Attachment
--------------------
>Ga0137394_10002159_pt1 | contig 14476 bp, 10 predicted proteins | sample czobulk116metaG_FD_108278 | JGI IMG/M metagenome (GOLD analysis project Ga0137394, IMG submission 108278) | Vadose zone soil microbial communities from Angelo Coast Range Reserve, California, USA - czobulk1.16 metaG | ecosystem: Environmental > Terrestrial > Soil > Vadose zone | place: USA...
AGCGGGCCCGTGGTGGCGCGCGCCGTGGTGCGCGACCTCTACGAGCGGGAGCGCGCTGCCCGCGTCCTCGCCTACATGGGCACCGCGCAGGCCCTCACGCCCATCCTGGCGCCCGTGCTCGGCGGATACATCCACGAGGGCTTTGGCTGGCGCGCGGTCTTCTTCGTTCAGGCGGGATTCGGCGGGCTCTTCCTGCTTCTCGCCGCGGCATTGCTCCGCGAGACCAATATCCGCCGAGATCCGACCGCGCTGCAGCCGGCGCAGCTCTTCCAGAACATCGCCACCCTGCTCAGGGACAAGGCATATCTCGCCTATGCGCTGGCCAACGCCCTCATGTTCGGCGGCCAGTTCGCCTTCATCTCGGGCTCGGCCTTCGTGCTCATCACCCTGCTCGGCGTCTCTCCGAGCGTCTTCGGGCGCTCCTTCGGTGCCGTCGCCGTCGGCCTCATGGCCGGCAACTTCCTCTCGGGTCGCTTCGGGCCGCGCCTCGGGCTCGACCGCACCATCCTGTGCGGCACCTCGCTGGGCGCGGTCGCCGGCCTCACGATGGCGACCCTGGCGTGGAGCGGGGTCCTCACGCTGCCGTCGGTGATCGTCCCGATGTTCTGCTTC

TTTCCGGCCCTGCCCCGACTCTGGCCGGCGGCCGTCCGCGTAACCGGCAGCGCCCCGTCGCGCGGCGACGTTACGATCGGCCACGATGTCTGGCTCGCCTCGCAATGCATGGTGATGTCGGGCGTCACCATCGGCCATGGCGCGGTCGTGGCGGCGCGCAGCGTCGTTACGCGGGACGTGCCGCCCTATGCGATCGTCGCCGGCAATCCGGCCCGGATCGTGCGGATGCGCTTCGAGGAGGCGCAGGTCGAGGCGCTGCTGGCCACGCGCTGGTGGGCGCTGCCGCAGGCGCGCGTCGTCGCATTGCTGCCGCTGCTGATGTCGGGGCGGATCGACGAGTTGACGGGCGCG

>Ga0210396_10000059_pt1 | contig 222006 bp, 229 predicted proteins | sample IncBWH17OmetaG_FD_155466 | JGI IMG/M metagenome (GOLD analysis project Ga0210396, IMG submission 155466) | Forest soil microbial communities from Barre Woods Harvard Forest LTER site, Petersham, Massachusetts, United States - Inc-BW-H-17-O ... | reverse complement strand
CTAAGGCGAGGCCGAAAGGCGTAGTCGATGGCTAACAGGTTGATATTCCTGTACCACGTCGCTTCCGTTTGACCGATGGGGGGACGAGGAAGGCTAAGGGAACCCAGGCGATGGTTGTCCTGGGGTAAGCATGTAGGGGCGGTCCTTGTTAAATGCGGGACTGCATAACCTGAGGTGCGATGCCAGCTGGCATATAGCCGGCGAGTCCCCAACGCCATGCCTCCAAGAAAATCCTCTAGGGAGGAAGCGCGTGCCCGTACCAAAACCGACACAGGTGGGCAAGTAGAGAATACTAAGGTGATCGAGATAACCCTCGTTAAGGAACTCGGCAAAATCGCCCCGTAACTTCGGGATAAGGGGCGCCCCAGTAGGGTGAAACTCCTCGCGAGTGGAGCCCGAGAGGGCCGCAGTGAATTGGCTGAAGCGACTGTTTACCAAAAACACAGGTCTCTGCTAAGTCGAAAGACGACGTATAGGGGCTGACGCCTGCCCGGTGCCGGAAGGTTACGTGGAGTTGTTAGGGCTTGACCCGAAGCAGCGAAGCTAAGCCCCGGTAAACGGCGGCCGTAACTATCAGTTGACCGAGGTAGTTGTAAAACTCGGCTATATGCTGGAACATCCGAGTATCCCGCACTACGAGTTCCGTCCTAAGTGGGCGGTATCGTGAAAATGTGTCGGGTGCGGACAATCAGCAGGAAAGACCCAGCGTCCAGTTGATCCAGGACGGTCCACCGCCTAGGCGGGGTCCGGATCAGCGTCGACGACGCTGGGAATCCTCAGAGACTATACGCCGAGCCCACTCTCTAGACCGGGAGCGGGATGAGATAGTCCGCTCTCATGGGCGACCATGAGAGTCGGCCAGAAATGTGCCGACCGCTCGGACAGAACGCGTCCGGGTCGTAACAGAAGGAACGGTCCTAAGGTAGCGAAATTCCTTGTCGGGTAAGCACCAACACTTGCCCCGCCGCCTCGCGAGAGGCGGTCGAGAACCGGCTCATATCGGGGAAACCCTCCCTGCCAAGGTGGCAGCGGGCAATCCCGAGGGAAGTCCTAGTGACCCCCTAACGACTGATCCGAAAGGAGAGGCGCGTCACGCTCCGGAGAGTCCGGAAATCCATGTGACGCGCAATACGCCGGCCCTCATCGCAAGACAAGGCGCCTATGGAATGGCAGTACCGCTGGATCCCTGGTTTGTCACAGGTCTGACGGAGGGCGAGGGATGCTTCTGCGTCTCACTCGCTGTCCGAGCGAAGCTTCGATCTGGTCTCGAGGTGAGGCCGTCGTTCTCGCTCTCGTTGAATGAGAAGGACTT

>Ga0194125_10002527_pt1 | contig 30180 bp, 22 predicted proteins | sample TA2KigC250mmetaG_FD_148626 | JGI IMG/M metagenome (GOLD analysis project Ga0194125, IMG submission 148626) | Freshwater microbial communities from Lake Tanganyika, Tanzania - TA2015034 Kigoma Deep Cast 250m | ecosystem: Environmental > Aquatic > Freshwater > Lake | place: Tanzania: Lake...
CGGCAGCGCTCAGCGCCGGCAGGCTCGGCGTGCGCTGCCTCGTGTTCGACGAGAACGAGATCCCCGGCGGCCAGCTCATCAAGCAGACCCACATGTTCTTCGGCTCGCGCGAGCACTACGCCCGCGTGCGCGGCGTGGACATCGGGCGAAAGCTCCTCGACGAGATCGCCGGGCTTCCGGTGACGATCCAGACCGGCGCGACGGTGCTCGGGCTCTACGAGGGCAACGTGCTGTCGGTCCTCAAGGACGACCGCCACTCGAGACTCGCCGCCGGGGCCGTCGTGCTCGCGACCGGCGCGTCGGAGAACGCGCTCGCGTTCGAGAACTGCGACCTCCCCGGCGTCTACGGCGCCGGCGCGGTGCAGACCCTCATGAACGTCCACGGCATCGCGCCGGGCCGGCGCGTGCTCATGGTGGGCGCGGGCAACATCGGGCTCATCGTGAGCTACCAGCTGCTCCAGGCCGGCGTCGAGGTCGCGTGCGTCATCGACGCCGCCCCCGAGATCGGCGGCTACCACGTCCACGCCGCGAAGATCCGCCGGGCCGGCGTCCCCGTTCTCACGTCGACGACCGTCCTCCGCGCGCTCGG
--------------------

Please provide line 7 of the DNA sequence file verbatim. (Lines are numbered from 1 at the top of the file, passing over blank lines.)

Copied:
CGGCAGCGCTCAGCGCCGGCAGGCTCGGCGTGCGCTGCCTCGTGTTCGACGAGAACGAGATCCCCGGCGGCCAGCTCATCAAGCAGACCCACATGTTCTTCGGCTCGCGCGAGCACTACGCCCGCGTGCGCGGCGTGGACATCGGGCGAAAGCTCCTCGACGAGATCGCCGGGCTTCCGGTGACGATCCAGACCGGCGCGACGGTGCTCGGGCTCTACGAGGGCAACGTGCTGTCGGTCCTCAAGGACGACCGCCACTCGAGACTCGCCGCCGGGGCCGTCGTGCTCGCGACCGGCGCGTCGGAGAACGCGCTCGCGTTCGAGAACTGCGACCTCCCCGGCGTCTACGGCGCCGGCGCGGTGCAGACCCTCATGAACGTCCACGGCATCGCGCCGGGCCGGCGCGTGCTCATGGTGGGCGCGGGCAACATCGGGCTCATCGTGAGCTACCAGCTGCTCCAGGCCGGCGTCGAGGTCGCGTGCGTCATCGACGCCGCCCCCGAGATCGGCGGCTACCACGTCCACGCCGCGAAGATCCGCCGGGCCGGCGTCCCCGTTCTCACGTCGACGACCGTCCTCCGCGCGCTCGG